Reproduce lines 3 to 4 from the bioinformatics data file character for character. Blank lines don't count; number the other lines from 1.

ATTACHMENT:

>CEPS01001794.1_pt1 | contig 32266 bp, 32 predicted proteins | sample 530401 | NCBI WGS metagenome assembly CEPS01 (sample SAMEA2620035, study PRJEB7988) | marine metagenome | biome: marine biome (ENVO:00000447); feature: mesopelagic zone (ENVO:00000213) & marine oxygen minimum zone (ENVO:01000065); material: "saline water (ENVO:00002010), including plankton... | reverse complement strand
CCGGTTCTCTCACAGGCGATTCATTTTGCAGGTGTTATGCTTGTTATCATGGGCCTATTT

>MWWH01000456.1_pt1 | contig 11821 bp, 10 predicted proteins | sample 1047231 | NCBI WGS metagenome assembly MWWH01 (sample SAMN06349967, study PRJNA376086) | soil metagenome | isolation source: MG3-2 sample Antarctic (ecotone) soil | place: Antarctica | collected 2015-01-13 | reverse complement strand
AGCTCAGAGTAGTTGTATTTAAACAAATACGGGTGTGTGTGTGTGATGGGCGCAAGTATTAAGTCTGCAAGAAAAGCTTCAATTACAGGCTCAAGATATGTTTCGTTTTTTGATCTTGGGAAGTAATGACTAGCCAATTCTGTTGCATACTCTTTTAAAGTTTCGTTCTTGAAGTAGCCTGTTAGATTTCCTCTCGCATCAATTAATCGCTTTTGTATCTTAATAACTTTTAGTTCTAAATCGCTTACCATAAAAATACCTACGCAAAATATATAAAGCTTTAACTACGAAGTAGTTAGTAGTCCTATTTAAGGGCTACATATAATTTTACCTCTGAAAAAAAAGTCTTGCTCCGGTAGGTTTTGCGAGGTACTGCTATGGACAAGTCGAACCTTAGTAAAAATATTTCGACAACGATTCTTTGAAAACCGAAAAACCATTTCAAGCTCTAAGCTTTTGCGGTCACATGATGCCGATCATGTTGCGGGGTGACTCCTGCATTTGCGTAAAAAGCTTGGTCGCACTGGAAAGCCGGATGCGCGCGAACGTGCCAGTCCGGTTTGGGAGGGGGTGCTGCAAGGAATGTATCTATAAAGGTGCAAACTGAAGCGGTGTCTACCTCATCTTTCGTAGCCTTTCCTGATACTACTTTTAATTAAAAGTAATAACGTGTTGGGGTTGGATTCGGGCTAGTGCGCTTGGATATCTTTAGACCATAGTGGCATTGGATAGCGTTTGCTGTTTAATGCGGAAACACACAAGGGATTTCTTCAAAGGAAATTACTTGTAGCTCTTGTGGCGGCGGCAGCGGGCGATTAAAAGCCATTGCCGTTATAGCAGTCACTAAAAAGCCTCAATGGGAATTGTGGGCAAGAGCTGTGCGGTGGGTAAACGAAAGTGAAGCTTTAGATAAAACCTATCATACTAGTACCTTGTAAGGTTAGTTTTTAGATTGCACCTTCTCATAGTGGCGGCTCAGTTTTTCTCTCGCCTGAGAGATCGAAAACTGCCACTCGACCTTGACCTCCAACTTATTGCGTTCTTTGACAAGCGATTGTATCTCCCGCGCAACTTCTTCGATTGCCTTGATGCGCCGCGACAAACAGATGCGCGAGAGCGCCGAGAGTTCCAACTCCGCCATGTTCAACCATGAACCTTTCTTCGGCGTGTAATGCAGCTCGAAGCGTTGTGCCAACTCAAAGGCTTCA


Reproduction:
>MWWH01000456.1_pt1 | contig 11821 bp, 10 predicted proteins | sample 1047231 | NCBI WGS metagenome assembly MWWH01 (sample SAMN06349967, study PRJNA376086) | soil metagenome | isolation source: MG3-2 sample Antarctic (ecotone) soil | place: Antarctica | collected 2015-01-13 | reverse complement strand
AGCTCAGAGTAGTTGTATTTAAACAAATACGGGTGTGTGTGTGTGATGGGCGCAAGTATTAAGTCTGCAAGAAAAGCTTCAATTACAGGCTCAAGATATGTTTCGTTTTTTGATCTTGGGAAGTAATGACTAGCCAATTCTGTTGCATACTCTTTTAAAGTTTCGTTCTTGAAGTAGCCTGTTAGATTTCCTCTCGCATCAATTAATCGCTTTTGTATCTTAATAACTTTTAGTTCTAAATCGCTTACCATAAAAATACCTACGCAAAATATATAAAGCTTTAACTACGAAGTAGTTAGTAGTCCTATTTAAGGGCTACATATAATTTTACCTCTGAAAAAAAAGTCTTGCTCCGGTAGGTTTTGCGAGGTACTGCTATGGACAAGTCGAACCTTAGTAAAAATATTTCGACAACGATTCTTTGAAAACCGAAAAACCATTTCAAGCTCTAAGCTTTTGCGGTCACATGATGCCGATCATGTTGCGGGGTGACTCCTGCATTTGCGTAAAAAGCTTGGTCGCACTGGAAAGCCGGATGCGCGCGAACGTGCCAGTCCGGTTTGGGAGGGGGTGCTGCAAGGAATGTATCTATAAAGGTGCAAACTGAAGCGGTGTCTACCTCATCTTTCGTAGCCTTTCCTGATACTACTTTTAATTAAAAGTAATAACGTGTTGGGGTTGGATTCGGGCTAGTGCGCTTGGATATCTTTAGACCATAGTGGCATTGGATAGCGTTTGCTGTTTAATGCGGAAACACACAAGGGATTTCTTCAAAGGAAATTACTTGTAGCTCTTGTGGCGGCGGCAGCGGGCGATTAAAAGCCATTGCCGTTATAGCAGTCACTAAAAAGCCTCAATGGGAATTGTGGGCAAGAGCTGTGCGGTGGGTAAACGAAAGTGAAGCTTTAGATAAAACCTATCATACTAGTACCTTGTAAGGTTAGTTTTTAGATTGCACCTTCTCATAGTGGCGGCTCAGTTTTTCTCTCGCCTGAGAGATCGAAAACTGCCACTCGACCTTGACCTCCAACTTATTGCGTTCTTTGACAAGCGATTGTATCTCCCGCGCAACTTCTTCGATTGCCTTGATGCGCCGCGACAAACAGATGCGCGAGAGCGCCGAGAGTTCCAACTCCGCCATGTTCAACCATGAACCTTTCTTCGGCGTGTAATGCAGCTCGAAGCGTTGTGCCAACTCAAAGGCTTCA